As the coronavirus pandemic approaches its third year, it has worsened another deadly crisis for American cities: gun violence.
With a rise in homicides in more than a dozen major U.S. cities, local leaders and gun safety experts are renewing their efforts to strike a balance between relying on law enforcement and engaging others, such as social workers, to reduce violence in at-risk communities.
There’s a shift in focus from early in the pandemic, when racial justice protests following the murder of George Floyd sparked calls across many cities to defund police departments by sharply reducing their budgets or even eliminating them. Wary that such debates could stall violence reduction efforts even as deaths spike, some local leaders are turning from the defund movement and pleading with state and federal officials to help them coordinate among law enforcement, health care agencies and social services groups.
Facing political pressure over the increased violence, President Joe Biden last week met with New York City Mayor Eric Adams, a Democrat and former police captain who just weeks into his first term has released a plan to combat what he called “the domestic terror” of gun violence.
Under the blueprint, New York City plans to increase the number of police officers in key, high-violence neighborhoods, where officers will be clearly identifiable and wearing body cameras. The city will launch a summer youth employment program and will invest in violence intervention programs such as mediation and mental health services.
Additionally, the blueprint emphasizes the need to coordinate and close the information-sharing gap between the city and its state and federal partners, along with trying to end a backlog of 4,000 gun cases in the state court system by fully reopening courthouses and potentially increasing the number of judges. Adams also called on state leaders to raise the penalty for gun trafficking and change bail policies to consider the potential danger a defendant poses to the community.
Biden and Adams have disavowed the defund the police movement that called for severe reductions in police department budgets to better support social services and crisis intervention tools or direct money to other government agencies.
“The answer is not to abandon our streets; that’s not the answer,” Biden said last week, speaking to officers at the New York City Police Department headquarters. “The answer is to come together, police and communities, building trust and making us all safer.”
Biden, for his part, has called on Congress to increase funding by $500 million to local police departments and community programs that tackle gun violence. He also has vowed to crack down on so-called ghost guns and on gun trafficking across state lines.
New York City’s assertive approach is an encouraging start, said Thomas Abt, chair of the Violent Crime Working Group, a collective of community groups, law enforcement members, academics and public health officials working to address gun violence around the country.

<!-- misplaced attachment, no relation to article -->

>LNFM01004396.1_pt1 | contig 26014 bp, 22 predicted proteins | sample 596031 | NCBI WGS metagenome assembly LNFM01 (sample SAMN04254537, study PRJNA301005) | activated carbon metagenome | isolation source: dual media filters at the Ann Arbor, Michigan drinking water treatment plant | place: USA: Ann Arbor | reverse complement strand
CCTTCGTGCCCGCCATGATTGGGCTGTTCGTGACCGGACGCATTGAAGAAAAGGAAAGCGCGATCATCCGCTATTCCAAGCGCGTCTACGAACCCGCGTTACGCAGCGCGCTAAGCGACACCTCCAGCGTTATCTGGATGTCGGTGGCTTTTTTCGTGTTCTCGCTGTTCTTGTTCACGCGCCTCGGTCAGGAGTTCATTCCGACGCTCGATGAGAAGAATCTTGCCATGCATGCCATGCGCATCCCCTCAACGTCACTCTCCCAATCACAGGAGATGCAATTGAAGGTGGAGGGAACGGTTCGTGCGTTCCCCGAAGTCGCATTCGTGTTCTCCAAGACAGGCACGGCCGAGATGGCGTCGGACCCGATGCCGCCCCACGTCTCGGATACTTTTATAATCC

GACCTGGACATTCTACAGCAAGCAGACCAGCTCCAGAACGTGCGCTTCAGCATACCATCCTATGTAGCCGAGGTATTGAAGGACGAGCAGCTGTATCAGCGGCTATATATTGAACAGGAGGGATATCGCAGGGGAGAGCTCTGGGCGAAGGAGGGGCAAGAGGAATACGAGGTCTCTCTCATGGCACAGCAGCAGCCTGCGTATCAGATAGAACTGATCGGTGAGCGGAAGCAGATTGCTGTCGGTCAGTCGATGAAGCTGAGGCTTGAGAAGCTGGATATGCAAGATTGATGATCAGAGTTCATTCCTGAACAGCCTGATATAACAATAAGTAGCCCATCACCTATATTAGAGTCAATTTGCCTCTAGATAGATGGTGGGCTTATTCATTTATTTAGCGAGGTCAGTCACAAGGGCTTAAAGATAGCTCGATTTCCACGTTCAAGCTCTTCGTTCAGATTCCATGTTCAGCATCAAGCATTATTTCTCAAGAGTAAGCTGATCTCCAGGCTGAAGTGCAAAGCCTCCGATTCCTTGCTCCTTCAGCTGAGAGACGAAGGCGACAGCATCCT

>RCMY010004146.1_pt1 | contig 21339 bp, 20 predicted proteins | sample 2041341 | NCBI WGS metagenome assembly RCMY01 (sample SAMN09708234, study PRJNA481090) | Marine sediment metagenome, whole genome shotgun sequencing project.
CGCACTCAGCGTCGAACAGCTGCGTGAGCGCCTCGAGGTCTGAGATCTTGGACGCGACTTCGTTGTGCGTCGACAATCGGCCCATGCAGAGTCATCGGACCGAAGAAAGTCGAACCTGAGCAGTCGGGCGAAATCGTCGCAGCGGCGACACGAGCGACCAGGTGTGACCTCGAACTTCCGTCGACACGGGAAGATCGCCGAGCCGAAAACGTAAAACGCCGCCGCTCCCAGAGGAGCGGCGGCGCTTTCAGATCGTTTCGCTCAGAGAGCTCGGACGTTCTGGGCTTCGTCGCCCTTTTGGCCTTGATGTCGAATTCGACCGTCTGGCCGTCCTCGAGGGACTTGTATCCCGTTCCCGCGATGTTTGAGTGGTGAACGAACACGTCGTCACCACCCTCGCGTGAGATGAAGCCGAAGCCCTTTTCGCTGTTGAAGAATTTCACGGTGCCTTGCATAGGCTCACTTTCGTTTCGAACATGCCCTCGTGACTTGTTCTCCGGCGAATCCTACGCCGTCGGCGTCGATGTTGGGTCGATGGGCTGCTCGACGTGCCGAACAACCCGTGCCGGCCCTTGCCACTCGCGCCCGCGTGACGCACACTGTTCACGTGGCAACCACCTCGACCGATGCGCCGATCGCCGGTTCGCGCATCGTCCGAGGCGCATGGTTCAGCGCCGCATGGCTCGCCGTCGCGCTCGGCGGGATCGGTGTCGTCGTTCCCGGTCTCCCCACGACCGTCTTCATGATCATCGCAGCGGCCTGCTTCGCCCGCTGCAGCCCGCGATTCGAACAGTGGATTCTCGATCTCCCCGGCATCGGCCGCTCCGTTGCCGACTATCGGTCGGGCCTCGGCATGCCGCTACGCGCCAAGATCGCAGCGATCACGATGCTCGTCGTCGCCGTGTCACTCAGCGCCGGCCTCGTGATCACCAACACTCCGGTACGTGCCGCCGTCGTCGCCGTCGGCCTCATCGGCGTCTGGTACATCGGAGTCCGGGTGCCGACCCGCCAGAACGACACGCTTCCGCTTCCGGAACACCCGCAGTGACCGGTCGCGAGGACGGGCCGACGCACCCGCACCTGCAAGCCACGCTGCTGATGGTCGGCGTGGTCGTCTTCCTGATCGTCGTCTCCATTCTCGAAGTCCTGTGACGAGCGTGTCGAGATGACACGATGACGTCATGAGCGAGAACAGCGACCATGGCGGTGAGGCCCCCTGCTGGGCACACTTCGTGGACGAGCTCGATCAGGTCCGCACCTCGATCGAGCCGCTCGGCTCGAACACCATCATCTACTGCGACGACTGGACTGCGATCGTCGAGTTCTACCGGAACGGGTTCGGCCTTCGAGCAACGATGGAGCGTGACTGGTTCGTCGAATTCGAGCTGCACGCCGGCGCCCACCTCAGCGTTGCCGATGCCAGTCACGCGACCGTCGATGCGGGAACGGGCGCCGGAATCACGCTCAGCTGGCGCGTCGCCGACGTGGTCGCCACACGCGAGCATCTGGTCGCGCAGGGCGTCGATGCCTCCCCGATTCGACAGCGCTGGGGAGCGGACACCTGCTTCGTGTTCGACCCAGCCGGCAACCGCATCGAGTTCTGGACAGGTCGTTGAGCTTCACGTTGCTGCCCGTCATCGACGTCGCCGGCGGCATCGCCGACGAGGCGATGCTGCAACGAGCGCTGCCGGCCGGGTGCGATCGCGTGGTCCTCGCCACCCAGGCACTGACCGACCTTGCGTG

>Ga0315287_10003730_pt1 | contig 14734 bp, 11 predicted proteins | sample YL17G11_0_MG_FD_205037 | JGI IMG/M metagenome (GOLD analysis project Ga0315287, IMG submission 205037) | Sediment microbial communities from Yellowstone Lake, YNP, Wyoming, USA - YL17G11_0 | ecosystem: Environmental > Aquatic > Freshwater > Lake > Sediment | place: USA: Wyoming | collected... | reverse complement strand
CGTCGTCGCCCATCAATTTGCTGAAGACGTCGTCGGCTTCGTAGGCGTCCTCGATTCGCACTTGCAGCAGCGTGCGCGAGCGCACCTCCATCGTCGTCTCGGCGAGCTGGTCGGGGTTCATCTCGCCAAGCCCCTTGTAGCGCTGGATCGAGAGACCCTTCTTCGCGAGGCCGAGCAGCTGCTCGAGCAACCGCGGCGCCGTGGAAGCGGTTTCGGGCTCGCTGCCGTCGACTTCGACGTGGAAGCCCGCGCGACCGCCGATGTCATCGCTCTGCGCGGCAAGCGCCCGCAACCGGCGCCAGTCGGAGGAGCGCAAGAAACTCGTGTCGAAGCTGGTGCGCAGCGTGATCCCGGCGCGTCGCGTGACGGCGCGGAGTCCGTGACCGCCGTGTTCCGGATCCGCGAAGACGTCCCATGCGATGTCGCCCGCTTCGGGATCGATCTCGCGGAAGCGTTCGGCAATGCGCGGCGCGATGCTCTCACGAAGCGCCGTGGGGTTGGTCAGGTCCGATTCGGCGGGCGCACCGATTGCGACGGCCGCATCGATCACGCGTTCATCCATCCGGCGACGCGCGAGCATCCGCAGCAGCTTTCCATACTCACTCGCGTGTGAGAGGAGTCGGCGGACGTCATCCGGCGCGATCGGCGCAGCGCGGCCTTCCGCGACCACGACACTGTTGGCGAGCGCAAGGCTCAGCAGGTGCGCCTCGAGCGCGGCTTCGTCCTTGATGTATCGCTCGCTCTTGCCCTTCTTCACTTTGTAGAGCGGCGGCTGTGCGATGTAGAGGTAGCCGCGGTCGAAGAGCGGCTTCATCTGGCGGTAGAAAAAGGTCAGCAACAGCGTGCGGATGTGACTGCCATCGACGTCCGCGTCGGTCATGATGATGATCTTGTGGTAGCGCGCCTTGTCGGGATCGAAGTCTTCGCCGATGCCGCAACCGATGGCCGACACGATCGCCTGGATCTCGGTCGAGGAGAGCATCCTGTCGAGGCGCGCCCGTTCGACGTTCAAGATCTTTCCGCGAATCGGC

Last month, the group published essential actions cities can take to reduce gun violence. Their suggestions include setting clear goals and creating a citywide plan that connects with people at the highest risk of being injured, killed or arrested and offers services to them.
Abt said Adams’ plan tries to strike a balance between changing law enforcement engagement and recognizing officers’ central role in addressing this issue.
“The situation is an urgent one,” said Abt, who is also a senior fellow at the Council on Criminal Justice, a nonpartisan think tank focused on criminal justice policy that facilitates the Violent Crime Working Group. “But there are solutions available. It starts with committing to address violence directly.”
Christopher Herrmann, a professor of law and political science at City University of New York John Jay College of Criminal Justice, called the mayor’s plan a good first step but said it should have addressed a lack of affordable housing in the city and its ties to violent crime. Herrmann also is skeptical about the need to have gun violence liaisons in every city department, including sanitation or parks.
He said that while the defund the police movement and racial justice protests have brought needed attention and money to alternative approaches to gun violence, they also have hurt the relationship between police and communities.
“The police have this delicate dance with communities,” said Herrmann, who previously worked as a crime analyst for the New York City Police Department. “They need to be able to police and be proactive and get guns off the street. At the same time, they don’t want to be viewed as profilers.”
In Philadelphia, the spike in gun deaths requires a different, more focused approach than in previous years, said Erica Atwood, senior director for the city’s Office of Policy and Strategic Initiatives for Criminal Justice and Public Safety.